This is one of those cases where pretty much all of us have taken at least a passing glimpse at a Siberian pea-tree, also known as Siberian pea-shrub or simply Caragana (Caragana arborescens) many times but outside of the gardening world no one really pays attention to it; it’s simply another shade of green that blends in with the peripheral landscape of more familiar things. It tends to stand out most in spring, when it’s bright tender foliage emerges in sync with vibrant yellow pea-shaped blossoms. This handsome woody legume is your 9th plant of the week. (more…)
Hello everyone, and happy April! Depending on where you are living the spring season may already be thoroughly underway, just beginning or still a faint murmur as you gaze out the window at snow drifts. No matter what climate you may find yourself and however prolonged or brief spring may be it is undeniable how satisfying it is to see the first edible plants (whether wild or cultivated) emerge from the formally frozen soil. They are absolutely delicious and so refreshing after surviving on a winter diet that is all too often very rich but also monotonous and usually lacking in fresh vegetables of all kinds.
Despite the ever lengthening list of new and exciting plants I have come across over the last few weeks that I would positively love to look into further for future installments, I decided to not let myself get too carried away. As such, for the 5th installment of Plant of the Week I am going to focus on a species that has been a favorite of mine for the many, many years that I have had the pleasure of having it carefully stored away within my botanical mind palace. If you two have not met already then allow me introduce you to the positively lovely yet rough and tough Rosa rugosa.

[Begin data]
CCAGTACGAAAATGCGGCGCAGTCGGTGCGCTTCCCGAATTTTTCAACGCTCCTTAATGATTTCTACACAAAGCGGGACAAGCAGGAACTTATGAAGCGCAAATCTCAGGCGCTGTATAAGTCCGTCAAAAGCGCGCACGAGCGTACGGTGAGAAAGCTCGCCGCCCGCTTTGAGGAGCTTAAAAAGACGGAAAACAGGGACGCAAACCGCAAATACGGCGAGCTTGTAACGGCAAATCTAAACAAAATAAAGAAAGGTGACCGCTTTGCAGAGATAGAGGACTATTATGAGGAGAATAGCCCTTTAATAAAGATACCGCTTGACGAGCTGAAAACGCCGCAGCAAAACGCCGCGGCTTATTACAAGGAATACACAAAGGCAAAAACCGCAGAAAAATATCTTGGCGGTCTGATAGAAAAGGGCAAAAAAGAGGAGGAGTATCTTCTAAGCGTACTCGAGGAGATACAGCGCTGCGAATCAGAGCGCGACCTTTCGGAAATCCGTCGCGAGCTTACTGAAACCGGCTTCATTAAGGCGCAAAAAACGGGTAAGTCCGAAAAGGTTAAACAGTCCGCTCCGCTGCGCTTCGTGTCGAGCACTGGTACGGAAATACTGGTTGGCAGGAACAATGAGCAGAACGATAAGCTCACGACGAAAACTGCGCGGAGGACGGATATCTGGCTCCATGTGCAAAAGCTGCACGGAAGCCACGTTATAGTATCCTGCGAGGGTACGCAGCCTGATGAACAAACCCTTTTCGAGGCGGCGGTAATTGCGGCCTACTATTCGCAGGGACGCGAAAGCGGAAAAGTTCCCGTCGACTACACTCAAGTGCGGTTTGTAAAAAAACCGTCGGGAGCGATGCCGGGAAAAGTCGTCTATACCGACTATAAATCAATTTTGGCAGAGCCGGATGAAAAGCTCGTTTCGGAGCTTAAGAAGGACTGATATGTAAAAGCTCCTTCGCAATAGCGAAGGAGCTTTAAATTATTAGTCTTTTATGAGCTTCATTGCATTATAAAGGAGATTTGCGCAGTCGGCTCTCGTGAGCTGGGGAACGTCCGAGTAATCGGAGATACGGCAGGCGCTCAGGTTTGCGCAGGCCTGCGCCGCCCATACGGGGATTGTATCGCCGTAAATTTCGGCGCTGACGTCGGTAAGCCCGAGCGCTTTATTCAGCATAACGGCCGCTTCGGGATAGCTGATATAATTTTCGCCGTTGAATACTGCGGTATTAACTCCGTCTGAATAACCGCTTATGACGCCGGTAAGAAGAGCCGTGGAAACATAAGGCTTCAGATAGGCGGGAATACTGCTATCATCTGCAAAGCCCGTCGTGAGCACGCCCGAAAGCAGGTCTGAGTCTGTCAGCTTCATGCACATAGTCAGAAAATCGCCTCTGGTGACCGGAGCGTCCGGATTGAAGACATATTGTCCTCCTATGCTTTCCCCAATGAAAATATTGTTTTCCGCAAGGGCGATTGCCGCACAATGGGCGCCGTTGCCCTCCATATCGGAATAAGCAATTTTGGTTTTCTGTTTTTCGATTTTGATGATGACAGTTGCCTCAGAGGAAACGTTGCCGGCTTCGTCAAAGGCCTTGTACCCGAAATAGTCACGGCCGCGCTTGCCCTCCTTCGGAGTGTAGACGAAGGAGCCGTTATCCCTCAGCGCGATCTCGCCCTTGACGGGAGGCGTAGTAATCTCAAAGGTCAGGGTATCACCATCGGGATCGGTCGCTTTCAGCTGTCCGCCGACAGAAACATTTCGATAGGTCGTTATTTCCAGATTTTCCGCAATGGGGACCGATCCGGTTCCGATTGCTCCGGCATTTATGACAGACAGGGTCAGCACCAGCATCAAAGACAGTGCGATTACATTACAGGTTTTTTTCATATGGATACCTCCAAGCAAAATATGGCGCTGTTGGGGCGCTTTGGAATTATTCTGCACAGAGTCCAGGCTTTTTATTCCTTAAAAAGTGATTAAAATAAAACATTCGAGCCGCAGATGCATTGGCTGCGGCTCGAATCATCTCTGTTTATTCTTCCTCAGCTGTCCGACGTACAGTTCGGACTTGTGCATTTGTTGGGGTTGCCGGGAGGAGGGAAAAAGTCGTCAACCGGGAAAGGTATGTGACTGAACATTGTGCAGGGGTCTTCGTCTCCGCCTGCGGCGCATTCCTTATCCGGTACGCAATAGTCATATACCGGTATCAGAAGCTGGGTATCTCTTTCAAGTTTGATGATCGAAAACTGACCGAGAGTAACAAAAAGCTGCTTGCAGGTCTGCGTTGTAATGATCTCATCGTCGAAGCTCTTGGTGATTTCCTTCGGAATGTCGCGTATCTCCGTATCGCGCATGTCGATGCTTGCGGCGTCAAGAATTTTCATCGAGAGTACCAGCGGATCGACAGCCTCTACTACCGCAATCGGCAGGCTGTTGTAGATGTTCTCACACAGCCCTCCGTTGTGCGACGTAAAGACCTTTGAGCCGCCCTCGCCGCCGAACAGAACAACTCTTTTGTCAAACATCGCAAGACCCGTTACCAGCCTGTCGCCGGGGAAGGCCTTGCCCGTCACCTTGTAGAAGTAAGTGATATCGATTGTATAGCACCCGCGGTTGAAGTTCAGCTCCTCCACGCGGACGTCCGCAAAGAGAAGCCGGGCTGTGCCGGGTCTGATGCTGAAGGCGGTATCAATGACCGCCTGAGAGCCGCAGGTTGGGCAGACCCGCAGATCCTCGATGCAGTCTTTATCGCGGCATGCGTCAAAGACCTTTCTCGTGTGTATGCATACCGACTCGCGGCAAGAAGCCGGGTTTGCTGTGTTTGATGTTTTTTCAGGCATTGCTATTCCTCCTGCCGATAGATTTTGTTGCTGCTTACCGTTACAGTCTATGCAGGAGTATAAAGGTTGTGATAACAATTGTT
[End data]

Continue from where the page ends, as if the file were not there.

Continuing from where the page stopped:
Welcome to the 4th installment of Plant of the Week! The list of subjects for future editions is continuing to grow, faster than there are Mondays in a month and I sincerely hope that this trend continues. Just last Monday in fact (when I posted my last article on the stone pine, Pinus cembra) I happened to be walking through a part of the Wildwood Park neighborhood here in Winnipeg and stumbled upon a European barberry (Berberis vulgris) shrub adorned in hundreds if not thousands of bright red berries. It is this species and a few relatives from around the world that I’ll be showcasing for you today. (more…)
Since last week I introduced you to a relatively recent introduction to the North American gardening landscape (the goumi, Elaeagnus multiflora, which you can read all about right here) that can only be cultivated in the warmer parts of Canada (namely southern Ontario, Quebec and the Maritimes), so I thought that It would only be fair to the rest of the country to bring your attention his week to one of many nut producing pines, the stone pine (Pinus cembra) which can be successfully grown throughout most of Canada. (more…)